2. Endorse the product. The salesperson has the relationship with the client and through the process of a sale there’s a transference of trust. Endorsement through product needs identification is key for value proposition. If the salesperson understands the product and identifies genuine value in the offering, than endorsing the product is natural.
  3. Speak intelligently about the product. Proper education is essential for this part of the process. Understand what the questions/objections are and how to properly address those concerns with facts and historical data. The sales persons depth of knowledge is key to being able to speak intelligently about the value proposition.

In closing, it should be said that nothing replaces good sales processes. If training is the foundation than practice is the framework. Practice is essential for skills to progress and for real learning to take hold. Practice is the preparation and provides the right environment to ask productive questions, listen intently and gain perspective.

Leverage the analytics. Measure the performance expectations and understand where the buy-in gaps are and how to properly address those specific voids.

“Measure what you intend to improve and let everyone know the score” – unknown.


Lost sales service: part 2

service dept

As mentioned in part 1 “How to Capture those lost sales in service”, we outlined the specific areas to address while reviewing repair orders.  This article will address three specific steps to help your service operations capture potential lost sales.

This is a guided three-step outline that creates the pathway to performance improvement. These steps aren’t the cure-all philosophy but, they can better position the service department to deliver better results.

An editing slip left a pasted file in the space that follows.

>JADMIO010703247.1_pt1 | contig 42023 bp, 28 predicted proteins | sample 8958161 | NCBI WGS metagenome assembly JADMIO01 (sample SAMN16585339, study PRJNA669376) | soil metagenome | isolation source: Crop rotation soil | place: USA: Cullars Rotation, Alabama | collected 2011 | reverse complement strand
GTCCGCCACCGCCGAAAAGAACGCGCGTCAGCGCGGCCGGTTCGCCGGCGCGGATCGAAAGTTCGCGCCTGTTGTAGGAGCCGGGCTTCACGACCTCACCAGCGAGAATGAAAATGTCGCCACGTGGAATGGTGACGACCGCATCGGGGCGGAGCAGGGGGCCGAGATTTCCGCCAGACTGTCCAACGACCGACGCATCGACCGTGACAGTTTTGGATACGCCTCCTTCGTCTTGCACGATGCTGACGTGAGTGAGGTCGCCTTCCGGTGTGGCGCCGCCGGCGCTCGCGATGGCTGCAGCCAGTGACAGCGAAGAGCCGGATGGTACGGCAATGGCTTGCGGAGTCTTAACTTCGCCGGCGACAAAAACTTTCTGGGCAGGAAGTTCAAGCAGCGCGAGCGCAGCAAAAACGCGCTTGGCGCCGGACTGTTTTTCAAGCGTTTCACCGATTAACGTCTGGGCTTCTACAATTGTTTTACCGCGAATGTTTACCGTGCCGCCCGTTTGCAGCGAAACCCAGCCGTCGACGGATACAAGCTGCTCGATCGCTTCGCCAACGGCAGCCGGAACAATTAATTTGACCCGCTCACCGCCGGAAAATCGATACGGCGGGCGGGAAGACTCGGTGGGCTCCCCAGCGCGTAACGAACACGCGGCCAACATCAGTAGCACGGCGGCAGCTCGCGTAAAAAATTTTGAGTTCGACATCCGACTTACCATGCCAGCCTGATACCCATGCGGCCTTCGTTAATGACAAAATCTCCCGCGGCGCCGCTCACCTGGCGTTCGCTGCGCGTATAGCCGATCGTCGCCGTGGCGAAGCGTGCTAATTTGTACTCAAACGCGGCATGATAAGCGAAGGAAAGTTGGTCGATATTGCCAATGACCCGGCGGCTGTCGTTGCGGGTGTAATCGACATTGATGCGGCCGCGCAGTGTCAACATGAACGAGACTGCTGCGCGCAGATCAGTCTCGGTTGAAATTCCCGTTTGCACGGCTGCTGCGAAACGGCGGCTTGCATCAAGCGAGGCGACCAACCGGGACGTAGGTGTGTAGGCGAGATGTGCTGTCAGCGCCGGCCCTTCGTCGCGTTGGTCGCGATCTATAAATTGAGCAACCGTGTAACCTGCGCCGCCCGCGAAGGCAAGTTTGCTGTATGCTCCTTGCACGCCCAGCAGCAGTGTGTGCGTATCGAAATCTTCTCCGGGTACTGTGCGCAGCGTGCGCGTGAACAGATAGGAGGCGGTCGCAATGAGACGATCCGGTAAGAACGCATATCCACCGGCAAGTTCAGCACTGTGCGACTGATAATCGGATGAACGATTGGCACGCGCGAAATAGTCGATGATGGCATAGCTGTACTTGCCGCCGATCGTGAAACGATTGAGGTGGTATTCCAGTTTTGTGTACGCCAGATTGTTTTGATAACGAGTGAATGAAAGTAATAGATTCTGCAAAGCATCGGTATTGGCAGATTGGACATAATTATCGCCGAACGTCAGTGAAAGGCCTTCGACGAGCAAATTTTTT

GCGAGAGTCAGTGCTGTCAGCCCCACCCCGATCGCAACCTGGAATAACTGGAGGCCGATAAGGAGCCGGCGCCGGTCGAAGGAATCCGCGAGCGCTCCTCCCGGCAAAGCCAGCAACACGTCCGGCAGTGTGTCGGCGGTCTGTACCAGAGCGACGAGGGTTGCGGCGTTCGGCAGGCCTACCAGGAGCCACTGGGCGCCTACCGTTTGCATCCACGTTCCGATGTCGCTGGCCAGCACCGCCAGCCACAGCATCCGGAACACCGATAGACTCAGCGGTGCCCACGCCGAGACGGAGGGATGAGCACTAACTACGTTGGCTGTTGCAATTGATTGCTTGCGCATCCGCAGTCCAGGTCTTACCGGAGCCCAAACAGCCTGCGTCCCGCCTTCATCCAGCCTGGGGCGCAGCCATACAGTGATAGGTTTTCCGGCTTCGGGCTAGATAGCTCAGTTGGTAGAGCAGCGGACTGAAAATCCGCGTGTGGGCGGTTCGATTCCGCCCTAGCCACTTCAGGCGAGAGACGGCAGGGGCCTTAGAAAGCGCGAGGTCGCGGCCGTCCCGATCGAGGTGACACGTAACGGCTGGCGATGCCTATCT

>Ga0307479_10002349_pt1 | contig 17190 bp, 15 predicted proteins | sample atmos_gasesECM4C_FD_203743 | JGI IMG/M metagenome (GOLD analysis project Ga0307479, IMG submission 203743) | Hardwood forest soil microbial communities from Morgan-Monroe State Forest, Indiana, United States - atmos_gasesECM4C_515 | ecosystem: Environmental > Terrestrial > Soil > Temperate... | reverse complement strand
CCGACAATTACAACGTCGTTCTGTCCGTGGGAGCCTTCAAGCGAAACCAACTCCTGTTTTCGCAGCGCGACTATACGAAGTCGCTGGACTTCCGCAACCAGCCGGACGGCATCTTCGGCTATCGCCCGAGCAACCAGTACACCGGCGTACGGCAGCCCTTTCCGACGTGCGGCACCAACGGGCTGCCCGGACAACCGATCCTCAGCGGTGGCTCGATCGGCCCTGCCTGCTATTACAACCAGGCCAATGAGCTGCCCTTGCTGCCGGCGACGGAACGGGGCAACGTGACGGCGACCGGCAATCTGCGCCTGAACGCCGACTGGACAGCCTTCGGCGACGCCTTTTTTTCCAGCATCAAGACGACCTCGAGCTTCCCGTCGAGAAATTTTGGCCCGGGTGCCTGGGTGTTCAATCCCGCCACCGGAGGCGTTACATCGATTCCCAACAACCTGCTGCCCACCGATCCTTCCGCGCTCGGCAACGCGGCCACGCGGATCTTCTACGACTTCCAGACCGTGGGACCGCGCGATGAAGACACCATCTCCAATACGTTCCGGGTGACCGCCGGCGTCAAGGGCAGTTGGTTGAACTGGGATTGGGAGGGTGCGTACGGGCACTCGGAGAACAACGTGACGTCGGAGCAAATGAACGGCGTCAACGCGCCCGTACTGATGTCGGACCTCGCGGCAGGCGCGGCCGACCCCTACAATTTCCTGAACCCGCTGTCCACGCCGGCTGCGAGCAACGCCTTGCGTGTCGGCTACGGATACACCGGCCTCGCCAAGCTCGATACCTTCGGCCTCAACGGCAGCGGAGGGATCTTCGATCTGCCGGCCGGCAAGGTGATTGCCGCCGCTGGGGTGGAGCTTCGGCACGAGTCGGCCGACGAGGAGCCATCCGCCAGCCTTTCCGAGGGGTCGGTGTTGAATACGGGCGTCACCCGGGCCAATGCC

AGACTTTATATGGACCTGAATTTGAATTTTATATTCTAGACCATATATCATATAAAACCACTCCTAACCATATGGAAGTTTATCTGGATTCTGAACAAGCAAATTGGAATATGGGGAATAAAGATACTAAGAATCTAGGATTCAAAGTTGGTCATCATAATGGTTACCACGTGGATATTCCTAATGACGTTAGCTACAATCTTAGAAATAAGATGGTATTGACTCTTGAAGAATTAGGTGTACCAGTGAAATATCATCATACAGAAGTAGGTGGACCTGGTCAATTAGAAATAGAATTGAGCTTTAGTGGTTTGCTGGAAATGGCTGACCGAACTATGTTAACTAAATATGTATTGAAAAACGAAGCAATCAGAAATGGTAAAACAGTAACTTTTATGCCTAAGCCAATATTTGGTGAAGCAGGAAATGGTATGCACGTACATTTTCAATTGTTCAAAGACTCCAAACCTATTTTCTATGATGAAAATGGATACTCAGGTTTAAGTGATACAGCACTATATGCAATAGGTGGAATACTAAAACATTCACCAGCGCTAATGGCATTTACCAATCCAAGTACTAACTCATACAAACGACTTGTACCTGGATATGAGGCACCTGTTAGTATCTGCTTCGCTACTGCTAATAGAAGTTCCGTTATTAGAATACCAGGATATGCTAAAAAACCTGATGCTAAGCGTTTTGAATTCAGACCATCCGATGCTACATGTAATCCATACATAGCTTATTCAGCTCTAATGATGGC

1. Step 1: Make an “op” code for the service adviser for all work offered but not purchased. One suggested “op” code is ASR (Additional Service Recommended). The service manager must drill into the service advisor head that logging the “op” code is not optional and will bring incremental business back to the team.
  2. Step 2: Pull the “op” code report weekly to review the number of lost sales. All lost sale customers’ in that op code gets either (a) a phone call from your Service Manager (b) a follow-up phone call from your BDC or appointment setter (c)an email from the dealership.
  3. Step 3: Find out why the customer declined the work.

Many customers have time constraints and plan on returning at a later date for the repairs. Extend a free rental to them if they come in sooner.

Some clients will say the cost was too high so review the services offered and give them a good, better and best scenario. Sometimes,the best approach is to do the smaller repair today and delay the larger repair for another date. Make sure you’re scheduling the larger repair today once you have approval to delay.

Offer the customer a discount to perform those services by the end of the month. A common discount amount is 15% but the value should be commensurate with the services declined. Bigger services that bring in time and money will warrant a larger discount.

The decision to fix or repair has taken a back seat to larger problems in this economy. If the customer’s perception is they save money by using an aftermarket provider, they will bring it to the city garage. Competition for the customers’ attention has grown substantially over the past five years. Independent facilities have captured millions of dollars in revenues from the dealerships units in operations.